June 1, 2013 Fishing Report

The heat has arrived here in the valley! So get out of the heat and go fishing.

With temps in the low 100’s you have a couple options to put a bend in the rod. Here are some of the places we would recommend hitting.


Lees Ferry:

  • Lees Ferry: The fish are feeding, and feeding heavily. Just checked the flows graph today, and it looks like they are starting in the morning at just shy of 10,000 cfs, and peaking around 15,000 cfs around 12:00 pm. This means the fish should be hugging the banks, looking for calmer water to rest and feed in. So as always fish the water right by shore before walking into it. With the higher flows, more scuds and aquatic worms are coming down river so be prepared with plenty of Lee’s Ferry Scuds, and San Juan worms on hand. Recommended flies; Zebra Midges, San Juan Worms, Scuds, Lazer Midges, Olive Wooly Buggers, and Olive SlumpBusters.


Flagstaff Area:

  • Oak Creek: In the shadow of the canyon on Oak Creek you have some awesome opportunities to fish. The key is to get out early before the tourists descend on your honey hole. Hoppers are out and about, and cicadas are coming. I would start fishing Oak Creek with a Dry/Dropper rig, and if that isn’t working fish the deep pools with some medium to small streamers. Key flies recommended are; Rubber Legged Stimulators, AZ Wanderings Mini Hopper, Parachute Ants, Parachute Hoppers, Pheasant Tail Nymphs, Gold Ribbed Hares Ears, Craw-buggers, Olive Wooly Buggers, Black Wooly Buggers.
  • Upper Lake Mary: Some of my best fishing came this time last year at Upper Lake Mary. Look for the wind blocked coves, and you will find success. Suggested patterns; Barry’s Pike Fly, Big Eyed Bait Fish, Clouser Minnows and Deceivers.



Mogollan Rim:

  • Canyon Creek: Canyon Creek see’s a lot of pressure this time of year, however don’t discount it entirely. Fish are still being caught out of Canyon but it all seems to be during the witching hours of 2pm to dark. Canyon Creek is going to fish very similiar to Oak Creek. Just don’t be discouraged when you show up and there are quite a few anglers fishing the water ahead of you. Just take your time and methodically pick apart the water. Recommended flies; Rubber Legged Stimulators, AZ Wanderings Mini Hopper, Parachute Ants, Parachute Hoppers, Pheasant Tail Nymphs, Gold Ribbed Hares Ears, Craw-buggers, Olive Wooly Buggers, Black Wooly Buggers. And for those of you that are a little more adventurous, pack your head lamp and head down to some of the bigger pools, and tie on a mouse pattern. Browns are very predatory and love to move out of their hiding spots at night to feed, and a big old mouse is a tasty morsel for a giant brown.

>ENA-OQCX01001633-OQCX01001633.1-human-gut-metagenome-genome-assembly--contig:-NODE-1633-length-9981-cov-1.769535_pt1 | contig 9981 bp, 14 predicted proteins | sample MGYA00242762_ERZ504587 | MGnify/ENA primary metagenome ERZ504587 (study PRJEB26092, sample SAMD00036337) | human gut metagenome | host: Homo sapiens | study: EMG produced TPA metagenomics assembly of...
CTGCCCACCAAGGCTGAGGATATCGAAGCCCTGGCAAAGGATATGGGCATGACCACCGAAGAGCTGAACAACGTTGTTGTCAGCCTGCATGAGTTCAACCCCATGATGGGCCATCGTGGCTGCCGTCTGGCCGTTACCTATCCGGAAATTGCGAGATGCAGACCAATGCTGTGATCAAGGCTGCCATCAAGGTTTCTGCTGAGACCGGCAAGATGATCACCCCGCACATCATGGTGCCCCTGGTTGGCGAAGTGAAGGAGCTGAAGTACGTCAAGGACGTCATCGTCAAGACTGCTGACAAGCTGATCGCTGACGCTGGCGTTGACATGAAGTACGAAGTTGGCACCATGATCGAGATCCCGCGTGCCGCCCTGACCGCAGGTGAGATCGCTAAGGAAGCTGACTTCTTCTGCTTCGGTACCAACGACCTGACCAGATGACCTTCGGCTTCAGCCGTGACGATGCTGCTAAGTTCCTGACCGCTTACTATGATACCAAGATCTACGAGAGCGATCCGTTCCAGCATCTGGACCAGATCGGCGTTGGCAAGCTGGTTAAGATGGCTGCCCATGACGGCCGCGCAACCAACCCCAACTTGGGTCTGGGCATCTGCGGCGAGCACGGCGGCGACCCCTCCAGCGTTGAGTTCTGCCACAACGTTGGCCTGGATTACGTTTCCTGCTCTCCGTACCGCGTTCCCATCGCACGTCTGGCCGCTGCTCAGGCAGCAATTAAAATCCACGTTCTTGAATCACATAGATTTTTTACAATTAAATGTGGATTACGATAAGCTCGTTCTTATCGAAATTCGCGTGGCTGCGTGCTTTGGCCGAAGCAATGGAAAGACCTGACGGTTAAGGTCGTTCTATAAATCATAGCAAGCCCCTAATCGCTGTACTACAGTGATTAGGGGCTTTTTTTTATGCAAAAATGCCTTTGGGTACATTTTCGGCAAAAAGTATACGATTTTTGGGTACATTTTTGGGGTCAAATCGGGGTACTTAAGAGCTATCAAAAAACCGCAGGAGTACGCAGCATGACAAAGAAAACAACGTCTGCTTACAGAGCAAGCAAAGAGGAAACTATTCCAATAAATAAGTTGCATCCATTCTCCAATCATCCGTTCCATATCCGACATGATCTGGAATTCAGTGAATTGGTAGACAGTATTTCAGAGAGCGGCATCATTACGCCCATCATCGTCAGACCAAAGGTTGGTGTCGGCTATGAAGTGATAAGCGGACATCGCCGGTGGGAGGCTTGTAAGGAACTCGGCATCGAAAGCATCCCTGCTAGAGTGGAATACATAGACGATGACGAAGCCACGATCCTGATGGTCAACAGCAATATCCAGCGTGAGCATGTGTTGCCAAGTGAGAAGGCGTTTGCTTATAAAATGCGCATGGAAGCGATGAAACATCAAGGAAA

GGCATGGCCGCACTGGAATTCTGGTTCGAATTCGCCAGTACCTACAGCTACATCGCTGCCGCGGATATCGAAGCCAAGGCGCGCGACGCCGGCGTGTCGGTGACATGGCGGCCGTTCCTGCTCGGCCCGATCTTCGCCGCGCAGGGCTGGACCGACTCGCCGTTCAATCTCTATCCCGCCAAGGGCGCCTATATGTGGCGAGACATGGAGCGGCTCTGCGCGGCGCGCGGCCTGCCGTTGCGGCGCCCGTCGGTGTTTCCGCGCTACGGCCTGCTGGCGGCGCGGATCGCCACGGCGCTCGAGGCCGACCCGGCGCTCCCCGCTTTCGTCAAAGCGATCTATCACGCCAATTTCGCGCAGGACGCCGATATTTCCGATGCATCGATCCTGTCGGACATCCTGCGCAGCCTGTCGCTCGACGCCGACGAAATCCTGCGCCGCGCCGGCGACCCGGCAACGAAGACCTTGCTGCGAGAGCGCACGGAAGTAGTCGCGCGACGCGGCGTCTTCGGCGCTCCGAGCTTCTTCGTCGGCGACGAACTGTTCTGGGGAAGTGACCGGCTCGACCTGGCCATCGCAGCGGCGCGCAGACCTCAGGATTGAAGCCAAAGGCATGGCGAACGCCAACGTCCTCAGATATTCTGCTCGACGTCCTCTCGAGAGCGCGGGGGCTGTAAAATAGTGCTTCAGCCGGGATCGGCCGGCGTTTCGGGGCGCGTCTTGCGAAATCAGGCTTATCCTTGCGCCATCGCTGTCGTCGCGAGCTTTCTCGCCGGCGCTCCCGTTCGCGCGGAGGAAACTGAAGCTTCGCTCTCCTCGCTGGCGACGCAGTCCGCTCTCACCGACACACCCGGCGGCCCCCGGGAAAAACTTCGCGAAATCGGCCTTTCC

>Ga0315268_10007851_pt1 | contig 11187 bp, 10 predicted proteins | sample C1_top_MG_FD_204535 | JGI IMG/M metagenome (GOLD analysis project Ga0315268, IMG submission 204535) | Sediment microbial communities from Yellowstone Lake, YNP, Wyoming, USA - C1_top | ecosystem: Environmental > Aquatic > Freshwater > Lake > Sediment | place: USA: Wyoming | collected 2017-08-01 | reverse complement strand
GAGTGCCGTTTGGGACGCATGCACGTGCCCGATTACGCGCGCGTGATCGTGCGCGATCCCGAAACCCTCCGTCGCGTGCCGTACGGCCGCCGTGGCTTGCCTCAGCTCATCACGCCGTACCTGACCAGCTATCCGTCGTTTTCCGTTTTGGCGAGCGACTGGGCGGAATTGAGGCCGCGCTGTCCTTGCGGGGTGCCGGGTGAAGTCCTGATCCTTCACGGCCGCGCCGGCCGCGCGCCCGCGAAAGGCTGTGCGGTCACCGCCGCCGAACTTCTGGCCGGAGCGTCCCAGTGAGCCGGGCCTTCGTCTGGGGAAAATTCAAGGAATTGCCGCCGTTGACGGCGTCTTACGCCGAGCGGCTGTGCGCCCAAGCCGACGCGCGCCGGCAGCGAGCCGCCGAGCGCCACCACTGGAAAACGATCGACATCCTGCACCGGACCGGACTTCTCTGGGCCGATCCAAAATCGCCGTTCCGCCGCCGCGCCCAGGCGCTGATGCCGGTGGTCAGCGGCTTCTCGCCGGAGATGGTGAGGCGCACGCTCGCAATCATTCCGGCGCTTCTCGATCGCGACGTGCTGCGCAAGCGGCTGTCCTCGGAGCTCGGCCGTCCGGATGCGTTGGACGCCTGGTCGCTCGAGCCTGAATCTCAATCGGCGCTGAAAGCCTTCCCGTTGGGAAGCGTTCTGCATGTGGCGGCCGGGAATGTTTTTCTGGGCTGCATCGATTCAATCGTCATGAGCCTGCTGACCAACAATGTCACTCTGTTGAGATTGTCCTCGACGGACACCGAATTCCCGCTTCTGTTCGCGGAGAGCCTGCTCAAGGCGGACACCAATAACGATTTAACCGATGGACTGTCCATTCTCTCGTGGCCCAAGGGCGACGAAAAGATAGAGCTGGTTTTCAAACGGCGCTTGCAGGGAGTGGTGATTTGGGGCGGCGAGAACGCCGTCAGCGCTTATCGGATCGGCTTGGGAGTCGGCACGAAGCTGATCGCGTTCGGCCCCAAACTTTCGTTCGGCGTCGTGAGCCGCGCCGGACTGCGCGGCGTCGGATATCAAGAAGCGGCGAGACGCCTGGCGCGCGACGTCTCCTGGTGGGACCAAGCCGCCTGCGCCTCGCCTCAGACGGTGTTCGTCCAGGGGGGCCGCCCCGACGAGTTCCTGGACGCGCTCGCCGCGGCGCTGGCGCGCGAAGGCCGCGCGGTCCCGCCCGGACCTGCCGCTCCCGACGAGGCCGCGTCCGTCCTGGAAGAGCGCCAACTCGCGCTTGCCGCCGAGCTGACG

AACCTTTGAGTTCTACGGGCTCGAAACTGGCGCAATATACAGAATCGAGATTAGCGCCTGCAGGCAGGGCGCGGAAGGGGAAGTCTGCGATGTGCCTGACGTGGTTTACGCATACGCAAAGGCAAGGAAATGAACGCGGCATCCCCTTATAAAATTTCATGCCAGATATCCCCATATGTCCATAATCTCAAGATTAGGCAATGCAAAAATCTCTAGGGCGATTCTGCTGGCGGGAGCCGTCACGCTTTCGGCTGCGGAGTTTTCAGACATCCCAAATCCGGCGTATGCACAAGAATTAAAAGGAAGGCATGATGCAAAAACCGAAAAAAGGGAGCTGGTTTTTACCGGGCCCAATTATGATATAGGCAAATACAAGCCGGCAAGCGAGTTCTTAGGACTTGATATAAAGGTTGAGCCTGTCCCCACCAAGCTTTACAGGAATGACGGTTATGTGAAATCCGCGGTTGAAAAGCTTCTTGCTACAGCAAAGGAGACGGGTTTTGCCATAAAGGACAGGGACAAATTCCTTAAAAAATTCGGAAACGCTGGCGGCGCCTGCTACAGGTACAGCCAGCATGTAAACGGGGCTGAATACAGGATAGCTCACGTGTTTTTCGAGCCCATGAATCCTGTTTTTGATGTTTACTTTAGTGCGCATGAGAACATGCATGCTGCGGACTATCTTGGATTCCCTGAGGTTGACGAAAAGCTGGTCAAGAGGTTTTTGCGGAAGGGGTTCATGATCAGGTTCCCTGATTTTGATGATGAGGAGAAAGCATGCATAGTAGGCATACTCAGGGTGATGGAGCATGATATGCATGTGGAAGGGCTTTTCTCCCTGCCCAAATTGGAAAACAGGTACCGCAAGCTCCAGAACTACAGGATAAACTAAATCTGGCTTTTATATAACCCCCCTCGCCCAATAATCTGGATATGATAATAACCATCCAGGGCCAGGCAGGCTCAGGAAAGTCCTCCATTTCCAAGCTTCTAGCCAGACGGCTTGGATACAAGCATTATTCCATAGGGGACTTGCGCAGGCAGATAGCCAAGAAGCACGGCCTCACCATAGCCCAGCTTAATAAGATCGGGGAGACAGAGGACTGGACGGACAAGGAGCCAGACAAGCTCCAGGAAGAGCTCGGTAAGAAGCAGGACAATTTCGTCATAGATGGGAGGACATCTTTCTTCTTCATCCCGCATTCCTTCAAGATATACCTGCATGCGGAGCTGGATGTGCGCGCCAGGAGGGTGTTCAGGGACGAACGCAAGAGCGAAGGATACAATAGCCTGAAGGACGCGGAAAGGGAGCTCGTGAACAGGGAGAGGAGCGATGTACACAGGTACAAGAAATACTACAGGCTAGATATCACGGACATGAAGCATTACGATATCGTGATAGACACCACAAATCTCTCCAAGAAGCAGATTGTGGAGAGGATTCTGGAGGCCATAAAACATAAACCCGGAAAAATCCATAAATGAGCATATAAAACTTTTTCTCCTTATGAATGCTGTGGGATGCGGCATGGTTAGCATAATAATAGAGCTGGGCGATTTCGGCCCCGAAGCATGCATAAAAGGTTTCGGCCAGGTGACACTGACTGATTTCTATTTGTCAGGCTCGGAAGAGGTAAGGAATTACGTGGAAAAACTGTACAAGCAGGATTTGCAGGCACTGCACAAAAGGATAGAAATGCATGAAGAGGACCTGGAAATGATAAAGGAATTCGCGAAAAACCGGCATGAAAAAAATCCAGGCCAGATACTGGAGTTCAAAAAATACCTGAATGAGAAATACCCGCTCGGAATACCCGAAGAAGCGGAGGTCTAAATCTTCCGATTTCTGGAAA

• Tonto Creek: Tonto Creek has always been a fallback for me, when I am just itching for a few good hours of fishing. From the 260 bridge and up, catching some little rainbows is almost a guarantee, with a shot at some beautiful stream bred browns. Tis the season where most of our recommended flies will be the same across the board. Recommended flies; Rubber Legged Stimulators, AZ Wanderings Mini Hopper, Parachute Ants, Parachute Hoppers, Pheasant Tail Nymphs, Gold Ribbed Hares Ears, Craw-buggers, Olive Wooly Buggers, Black Wooly Buggers.

White Mountains:

  • Becker Lake: Great reports coming from Becker Lake just outside of Springerville Arizona. Becker Lake is one of the best fishing lakes in the White Mountains this time of year, being its one of the lowest elevation lakes in the White Mountains. This however does shorten it’s fishing season somewhat compared to the other lakes in the Whites. Once water temps get above 70 degrees, Game and Fish asks that you don’t remove the fish from the water prior to release, as the water is low in oxygen, and it lessens the fish’s chance of surviving. However right now the water temps are still in the 60’s and fishing has been phenomenal. Recommended flies; Snowcones, Bombers, Damsel Nymphs, Mini Leaches, Zebra Midges, and Blood Worms. Becker does offer up some great dry fly fishing if that is your thing. Hammer the banks with; Stimulators, Hoppers, Ants, and Damsel Flies.
  • Christmas Tree Lake: Fish camp is up and running, and reports have been okay from Christmas Tree. The Apaches are hungry and ready to give you a darn good day of fishing. Just purchase your license before making the drive up, to confirm you have a spot on this awesome lake. Recommended flies; Snowcones, Bombers, Zebra Midges, Pheasant Tail Nymphs, Gold Ribbed Hares Ears, Prince Nymphs, Ants, Rubber Legged Stimulators, Parachute Adams, Simi Seal Leaches, and Wooley Buggers.

Out of State:

  • New Mexico: The reports we are hearing from the San Juan River outside of Farmington New Mexico are awesome. The fish are feeding, and more big fish are being caught this time of year, then we have seen all season. If you are looking for guide recommendations, or need some help being pointed in the right direction swing by the shop and we will set you up.

Muzzy San Juan


  • Colorado: Salmonflies have arrived. The Gunnison, Colorado River, Roaring Fork, and Eagle have all reported the beginning of Salmonflies. This is your chance to throw giant foam dry flies, to every fish in the river. Salmonflies only last a short period and we here at the shop are doing our best to keep up with where it seems to be the best.
  • Nevada: Nevada rivers are pretty well blown out right now, however don’t discount Nevada quite yet. Pyramid Lake is still open for another month, and some success is being had at the northern most beaches. If you put off Pyramid for the last couple months, but have an itch to get out, this would be my recommendation. Check in with us at the shop to get set up.

pyramidkirk5 walkerbrownkirk2


  • California: Most of the rivers in California seem to be blown out, very similar to Nevada. However I just got a report from a customer of ours that Mako shark fishing off the coast of San Diego is amazing right now. He mentioned they landed 7 sharks in a half day trip, which is pretty darn good. If you are looking to hook your first saltwater fish or first shark, Dave Trimble of On The Fly Fishing Charter is your man. We can hook you up with him if you would like, or you can contact him directly by going to his website.